Embedding sustainability into the retirement and aged care business model will innovate and drive the growth of the industry. What is currently being discussed and debated over time is the ability of the industry as a whole to meet the growing demand for the aged care at a price, quality and proximity that is acceptable to the community of different levels of income and yet viable for the industry.

There is a profound social shift taking place which requires an equally profound shift in society’s mind set about ageing. Humans have strived for centuries to live longer; to cheat death. But the social change driven by our longer lives brings challenges, and for some, economic opportunities in the healthcare services industry.

Non-existence of a holistic framework for payment options for aged care in Malaysia warrants a strong integrated mechanism to ensure sufficient funding for individual Malaysians to sustain their retirement much less their aged care needs.

Thus, the impending dilemma requires a review of the financing systems currently available in order to formulate integrated retirement plans of aged care that considers the needs of consumers, the business imperatives of providers and the Government’s commitment to provide Malaysians’ sustainable saving choices for their retirement and aged care needs.

Such financing systems for review include cash savings, insurance, Employee Provident Funds (EPF), KWAP, ASB, ASM, Private Retirement Scheme (PRS), investments, properties, SOCSO and other sources including family and charitable sources.

With the engagement of Malaysia’s current economic climate, which continues to see the drop of the ringgit, to the growing necessity of an integrated aged care system, the proverbial elephant in the room needs to be addressed now.

  • How do we overcome the lack of funding from the government and the shortage of aged care services by promoting the industry to private sectors and not-for-profit sectors?
  • Why the need to call for an integrated financial system, products and structure to pay for aged care services due to the financial risk and longevity risk of Malaysia’s aged care needs – i.e. seeking an integrated approach towards funding for sustainability and participation from financial institutions – crucially essential?
  • How and what are the government, authorities and agencies doing to develop an aged care model that enables social sustainability and workforce sustainability?
  • What needs to take place by the regulators, financial institutions and individuals to formulate a financing system for the elderly for financial sustainability and how it can be done?

These are the questions that require effective answers, addressing the pressing need to establish a flexible and seamless aged care industry that provides Malaysians with more choices, control and access to a full range of services, wherever and whenever they need it at an affordable cost.

In other words, sustainability – as defined in the aged care industry – as the creation of an ecosystem which provides a healthy environment to maximise the quality of life.

Work In Isolation

The argument is that up till now, sustainable design and practice pertaining to aged care especially has been focused on components rather than on systems.

We tend to maximise our component of the work in isolation from everyone else’s component. The result of this tendency is that we get highly efficient individual components, but inefficient systems overall and perverse outcomes.

What is eminent is that when we think about sustainability it must be across the whole value chain within the retirement spectrum which includes aged care. This means looking at retirement and aged care provision as a whole and not independently.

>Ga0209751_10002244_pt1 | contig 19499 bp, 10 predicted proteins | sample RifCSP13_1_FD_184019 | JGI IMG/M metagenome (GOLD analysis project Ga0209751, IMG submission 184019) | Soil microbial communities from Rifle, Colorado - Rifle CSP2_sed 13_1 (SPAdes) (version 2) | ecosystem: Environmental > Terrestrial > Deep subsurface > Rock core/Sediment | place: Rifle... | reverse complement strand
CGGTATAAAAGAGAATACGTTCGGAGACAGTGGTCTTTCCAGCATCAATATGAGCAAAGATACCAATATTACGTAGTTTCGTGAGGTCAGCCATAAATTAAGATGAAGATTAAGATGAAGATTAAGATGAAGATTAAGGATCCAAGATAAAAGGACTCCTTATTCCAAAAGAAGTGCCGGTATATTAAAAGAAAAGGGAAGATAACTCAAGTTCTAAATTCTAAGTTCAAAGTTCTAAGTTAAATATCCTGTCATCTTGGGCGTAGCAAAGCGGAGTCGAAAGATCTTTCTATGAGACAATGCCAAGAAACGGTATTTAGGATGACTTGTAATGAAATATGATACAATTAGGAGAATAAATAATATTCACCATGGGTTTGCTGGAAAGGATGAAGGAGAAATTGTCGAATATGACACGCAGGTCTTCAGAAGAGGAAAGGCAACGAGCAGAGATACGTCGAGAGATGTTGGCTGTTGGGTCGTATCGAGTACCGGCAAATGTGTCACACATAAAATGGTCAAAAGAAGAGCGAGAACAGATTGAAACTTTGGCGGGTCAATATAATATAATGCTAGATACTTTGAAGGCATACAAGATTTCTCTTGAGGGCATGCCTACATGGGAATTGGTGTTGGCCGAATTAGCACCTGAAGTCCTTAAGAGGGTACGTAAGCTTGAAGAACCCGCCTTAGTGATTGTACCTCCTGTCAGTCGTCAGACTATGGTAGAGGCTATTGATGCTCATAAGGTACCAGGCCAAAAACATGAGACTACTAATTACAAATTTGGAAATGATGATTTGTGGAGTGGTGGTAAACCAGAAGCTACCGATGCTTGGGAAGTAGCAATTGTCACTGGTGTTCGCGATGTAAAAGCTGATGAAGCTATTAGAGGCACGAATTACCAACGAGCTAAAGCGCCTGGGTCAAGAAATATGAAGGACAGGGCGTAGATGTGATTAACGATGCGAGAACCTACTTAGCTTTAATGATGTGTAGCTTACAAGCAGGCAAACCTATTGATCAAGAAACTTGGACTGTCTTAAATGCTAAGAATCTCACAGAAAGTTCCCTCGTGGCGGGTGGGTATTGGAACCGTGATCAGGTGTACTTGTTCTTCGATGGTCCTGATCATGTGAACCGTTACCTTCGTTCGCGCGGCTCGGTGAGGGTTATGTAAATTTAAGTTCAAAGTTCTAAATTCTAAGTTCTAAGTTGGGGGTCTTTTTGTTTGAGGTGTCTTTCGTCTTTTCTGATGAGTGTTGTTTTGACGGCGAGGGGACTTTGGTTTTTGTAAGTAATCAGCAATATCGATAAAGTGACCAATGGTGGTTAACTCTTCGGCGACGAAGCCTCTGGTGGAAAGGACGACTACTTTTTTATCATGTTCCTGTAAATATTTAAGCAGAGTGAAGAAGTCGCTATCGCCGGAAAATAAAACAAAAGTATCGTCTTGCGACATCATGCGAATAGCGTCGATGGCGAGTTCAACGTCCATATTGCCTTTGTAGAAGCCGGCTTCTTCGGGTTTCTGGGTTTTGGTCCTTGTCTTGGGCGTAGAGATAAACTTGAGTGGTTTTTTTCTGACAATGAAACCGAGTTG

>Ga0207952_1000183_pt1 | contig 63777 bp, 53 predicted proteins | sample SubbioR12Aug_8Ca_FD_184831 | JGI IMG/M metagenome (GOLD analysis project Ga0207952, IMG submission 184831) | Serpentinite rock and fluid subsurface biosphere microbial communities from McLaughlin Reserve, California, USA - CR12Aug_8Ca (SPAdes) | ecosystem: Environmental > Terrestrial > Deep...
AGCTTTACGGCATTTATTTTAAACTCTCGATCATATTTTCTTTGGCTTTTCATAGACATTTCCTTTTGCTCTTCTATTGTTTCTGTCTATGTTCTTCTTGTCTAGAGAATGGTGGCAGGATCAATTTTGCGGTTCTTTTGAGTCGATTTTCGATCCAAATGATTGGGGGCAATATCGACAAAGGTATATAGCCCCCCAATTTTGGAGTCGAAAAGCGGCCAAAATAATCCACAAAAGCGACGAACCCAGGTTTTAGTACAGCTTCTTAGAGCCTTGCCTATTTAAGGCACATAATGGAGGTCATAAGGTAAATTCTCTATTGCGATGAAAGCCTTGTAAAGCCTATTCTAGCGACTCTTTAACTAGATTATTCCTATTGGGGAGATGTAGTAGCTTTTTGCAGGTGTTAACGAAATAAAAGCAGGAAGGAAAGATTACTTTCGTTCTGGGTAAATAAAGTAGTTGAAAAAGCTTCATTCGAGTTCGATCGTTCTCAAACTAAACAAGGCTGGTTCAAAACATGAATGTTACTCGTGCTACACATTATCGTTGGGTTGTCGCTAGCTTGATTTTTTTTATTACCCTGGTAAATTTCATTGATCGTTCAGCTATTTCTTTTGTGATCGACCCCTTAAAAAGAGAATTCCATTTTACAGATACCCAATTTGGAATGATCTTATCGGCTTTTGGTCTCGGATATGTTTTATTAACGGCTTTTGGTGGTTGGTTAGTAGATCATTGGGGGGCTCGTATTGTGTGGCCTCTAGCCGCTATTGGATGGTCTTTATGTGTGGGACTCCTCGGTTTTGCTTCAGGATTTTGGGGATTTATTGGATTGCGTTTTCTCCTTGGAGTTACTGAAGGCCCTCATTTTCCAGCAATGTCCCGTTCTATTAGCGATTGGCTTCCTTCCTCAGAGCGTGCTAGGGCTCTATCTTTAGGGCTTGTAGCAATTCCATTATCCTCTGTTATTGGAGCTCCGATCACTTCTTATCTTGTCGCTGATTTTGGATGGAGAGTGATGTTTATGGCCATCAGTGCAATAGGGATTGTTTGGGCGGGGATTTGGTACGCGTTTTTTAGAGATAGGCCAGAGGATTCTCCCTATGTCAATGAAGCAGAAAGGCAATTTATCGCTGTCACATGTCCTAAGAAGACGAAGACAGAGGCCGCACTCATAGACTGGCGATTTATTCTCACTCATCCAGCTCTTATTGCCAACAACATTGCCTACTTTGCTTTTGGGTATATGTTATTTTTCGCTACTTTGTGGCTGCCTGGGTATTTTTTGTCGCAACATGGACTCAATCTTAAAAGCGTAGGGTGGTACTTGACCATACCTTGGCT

In addressing the issue discussed and raised here thus far, Aged
Care Group (ACG) is organising the Sustainable Retirement & Aged Care (SRAC) conference with the aim of becoming the catalyst that will create a paradigm shift in which the handling of aged care becomes a community effort.

The infrastructure of human resources, development, medicine, law and policies will come together smoothly as opposed to an individual effort. SRAC’s first objective aims to bridge the gap especially in the areas that pose as obstacles to meeting the growing demands of the ageing population, re-look at models that are available in the current Malaysian landscape to achieve adequate profit or surplus.

Businesses can draw a level of investment for a sustainable business
catering to the elderly that matches with their specific care requirements and financial affordability – in short their retirement portfolio.

Secondly, to develop an aged care model that is viable to deliver the highest value to our elderly Malaysians for the identified 3 income levels – the poor, the middle income and the rich. And finally, how to develop products that are able to provide a sustainable financing system for Malaysians to pay for their aged care needs taking into considerations of longevity risks and financial risks of aged care needs.


Sustainable Retirement & Aged Care (SRAC) Conference

22nd October 2015, Majestic Hotel Kuala Lumpur

Opening by a renowned local personality with presentation in the form of infographic about Malaysia’s aged care situation and how it should be transformed based on PEMANDU Economic Transformation Programme for Senior Living.

Each session will draw down pertinent issues involving senior living focusing on retirement and aged care – the current state of the industry, challenges, and opportunities, lessons from abroad and moving forward strategies. The delivery mechanism of each session will be to initiate dialogues amongst key players in the industry and audience participation to ensure valuable takeaways with actionable outcomes.

Great takeaways – Live event visuals – transforming ideas and words into hand-drawn visuals. Each attendee will walk away with beautiful summaries of the sessions that can be used as references for discussions immediately.

 

First Published in Smart Investor | September 2015 | Issue 305